At our library, we don’t even ask for an ID to get a library card. We do this crazy thing called the “radical trust,” where we assume people are good and they’re telling the truth when they come in. And we don’t really have any issues with that.

Bleifuss: Tyler, how do requests for books to be banned play out in Cherokee County?

Hahn: We have had one book challenged in the last three years and luckily I was able to sit down with that patron and show them that the decisions about the materials we purchase are open to the public, as are all of our board meetings, as well as all documentation to reconsider material. It’s all 100% accessible. We are able to show that other libraries in the county as well as other communities here in northwest Iowa are purchasing these same materials and putting them in these same sections of the library.

Bleifuss: Do you have a Moms for Liberty chapter in Cherokee County?

Hahn: No, nothing like that.

Garner: And we have not, fortunately, either. We’ve been able to have frank conversations with a few people in the community. Mostly people want to be heard  and to understand the process. We call our reconsideration form used to voice objections to a given book a “statement of concern” rather than a reconsideration form, and people can fill that out once they go through the process of talking with me so I can have a chance to explain that we try to purchase materials that reflect as many opinions as possible.

Often marginalized groups are very underrepresented in the library. It’s really about educating people so that they understand and so that they don’t fear that we’re putting books out and making their children take them home. We really do ultimately look to parents to make those decisions at home for their children.

Bleifuss: How do you garner support for what you do within your communities?

Garner: We want to be proactive, not reactive. Our library board put a statement of inclusivity on our website that says we want to be a place that’s equitable, inclusive and where people from all walks of life feel they belong and are welcome.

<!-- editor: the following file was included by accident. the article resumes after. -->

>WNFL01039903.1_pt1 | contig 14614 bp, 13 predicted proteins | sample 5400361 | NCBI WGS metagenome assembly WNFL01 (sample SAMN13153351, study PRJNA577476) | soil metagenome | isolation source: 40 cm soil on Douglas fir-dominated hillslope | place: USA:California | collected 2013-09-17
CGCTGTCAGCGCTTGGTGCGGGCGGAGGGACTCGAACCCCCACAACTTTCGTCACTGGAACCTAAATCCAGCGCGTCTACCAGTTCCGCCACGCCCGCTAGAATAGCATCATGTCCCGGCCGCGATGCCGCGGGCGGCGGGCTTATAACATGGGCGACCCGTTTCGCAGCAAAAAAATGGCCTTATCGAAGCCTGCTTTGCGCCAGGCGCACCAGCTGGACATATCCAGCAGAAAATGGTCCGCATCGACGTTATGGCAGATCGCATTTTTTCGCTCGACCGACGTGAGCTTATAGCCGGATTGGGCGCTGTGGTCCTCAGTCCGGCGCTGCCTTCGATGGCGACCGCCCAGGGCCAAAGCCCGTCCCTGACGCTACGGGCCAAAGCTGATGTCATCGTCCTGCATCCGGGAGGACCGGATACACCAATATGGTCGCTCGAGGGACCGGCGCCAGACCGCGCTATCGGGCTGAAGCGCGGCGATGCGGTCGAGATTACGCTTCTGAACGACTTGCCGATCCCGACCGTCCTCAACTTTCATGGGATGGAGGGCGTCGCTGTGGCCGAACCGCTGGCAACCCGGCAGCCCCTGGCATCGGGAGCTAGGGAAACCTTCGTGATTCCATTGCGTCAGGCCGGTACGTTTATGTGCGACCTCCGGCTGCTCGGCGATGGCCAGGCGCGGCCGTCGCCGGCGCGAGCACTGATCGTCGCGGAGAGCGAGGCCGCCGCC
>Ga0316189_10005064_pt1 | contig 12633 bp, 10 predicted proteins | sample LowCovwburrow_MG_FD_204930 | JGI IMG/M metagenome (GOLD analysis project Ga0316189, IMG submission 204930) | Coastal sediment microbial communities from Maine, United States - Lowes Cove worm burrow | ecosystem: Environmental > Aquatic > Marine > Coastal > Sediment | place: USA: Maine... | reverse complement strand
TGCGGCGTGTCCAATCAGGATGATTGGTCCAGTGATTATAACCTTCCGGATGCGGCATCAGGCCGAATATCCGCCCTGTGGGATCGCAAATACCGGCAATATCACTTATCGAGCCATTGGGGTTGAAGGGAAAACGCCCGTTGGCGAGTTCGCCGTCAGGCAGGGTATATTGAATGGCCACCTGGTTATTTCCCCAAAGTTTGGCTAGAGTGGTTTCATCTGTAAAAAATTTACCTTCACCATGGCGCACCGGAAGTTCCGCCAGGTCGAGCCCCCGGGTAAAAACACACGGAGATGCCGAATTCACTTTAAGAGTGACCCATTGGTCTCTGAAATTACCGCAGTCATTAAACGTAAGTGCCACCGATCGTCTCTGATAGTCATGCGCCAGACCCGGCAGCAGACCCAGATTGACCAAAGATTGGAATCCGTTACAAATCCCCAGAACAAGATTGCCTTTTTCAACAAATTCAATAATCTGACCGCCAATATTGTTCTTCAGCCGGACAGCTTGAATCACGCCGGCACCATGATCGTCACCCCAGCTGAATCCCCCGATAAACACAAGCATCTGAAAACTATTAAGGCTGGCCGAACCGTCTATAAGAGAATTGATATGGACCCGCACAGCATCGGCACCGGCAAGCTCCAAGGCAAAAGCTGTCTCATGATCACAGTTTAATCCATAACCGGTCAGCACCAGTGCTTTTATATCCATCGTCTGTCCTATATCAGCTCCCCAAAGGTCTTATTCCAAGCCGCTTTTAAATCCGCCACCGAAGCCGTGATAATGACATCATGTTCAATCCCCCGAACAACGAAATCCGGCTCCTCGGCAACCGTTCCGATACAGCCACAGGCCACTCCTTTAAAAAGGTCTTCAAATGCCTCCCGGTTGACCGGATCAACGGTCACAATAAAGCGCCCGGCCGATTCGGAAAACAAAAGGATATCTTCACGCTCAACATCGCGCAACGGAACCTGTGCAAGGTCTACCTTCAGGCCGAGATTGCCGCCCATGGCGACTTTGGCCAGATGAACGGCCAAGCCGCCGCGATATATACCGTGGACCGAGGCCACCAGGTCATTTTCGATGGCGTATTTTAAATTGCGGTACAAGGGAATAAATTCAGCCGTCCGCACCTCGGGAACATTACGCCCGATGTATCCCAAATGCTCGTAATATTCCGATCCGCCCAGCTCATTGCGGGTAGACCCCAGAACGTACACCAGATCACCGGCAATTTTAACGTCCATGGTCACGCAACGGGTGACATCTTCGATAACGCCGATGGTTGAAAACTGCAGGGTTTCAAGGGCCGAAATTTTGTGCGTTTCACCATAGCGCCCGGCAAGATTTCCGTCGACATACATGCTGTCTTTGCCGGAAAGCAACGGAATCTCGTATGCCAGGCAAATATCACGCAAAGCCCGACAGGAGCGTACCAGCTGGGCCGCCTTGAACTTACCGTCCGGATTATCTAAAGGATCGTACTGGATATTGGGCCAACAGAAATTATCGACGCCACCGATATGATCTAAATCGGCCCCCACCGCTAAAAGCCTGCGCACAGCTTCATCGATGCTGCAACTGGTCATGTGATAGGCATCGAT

When I started in libraries years ago, I remember being told make the statement for the reconsideration policy really hard for people to fill out. That’s not what we want. We want fair and equal for everyone. If someone has a concern, we want to hear it. But we also want to help people understand why we represent all sides, as many sides as possible. Our policy is pretty clear that any person who lives in North Liberty can make a statement of reconsideration, but it can’t be a group effort.

Bleifuss: How does the advocacy committee of ARSL work and what is its mission?

Garner: Our Advocacy Committee doesn’t provide legal advice, but we will pair a librarian up with the advocacy committee if they need help. The committee provides information that guides members through what it could look like if they have a book challenged. We have decided to make that part of our website accessible to anyone so that is not a member perk.

Hahn: One of our Advocacy Center projects right now is a short video series with some advocacy tips and tricks and that supplement the blocks of text, along with toolkits and resources that will soon be available, like a challenge response check list.

Bleifuss: What is the biggest challenge facing the ARSL these days?

Garner: Making sure that people know exactly what libraries do and the depth and breadth of what we do beyond literacy in books.

Hahn: The Advocacy Committee hears from teeny, tiny one-person libraries all the way to larger systems, and their problems are unique. Having a silver bullet to address everybody’s challenges isn’t possible. However, we can create tools and resources that you can adapt to your situation to inform your practices.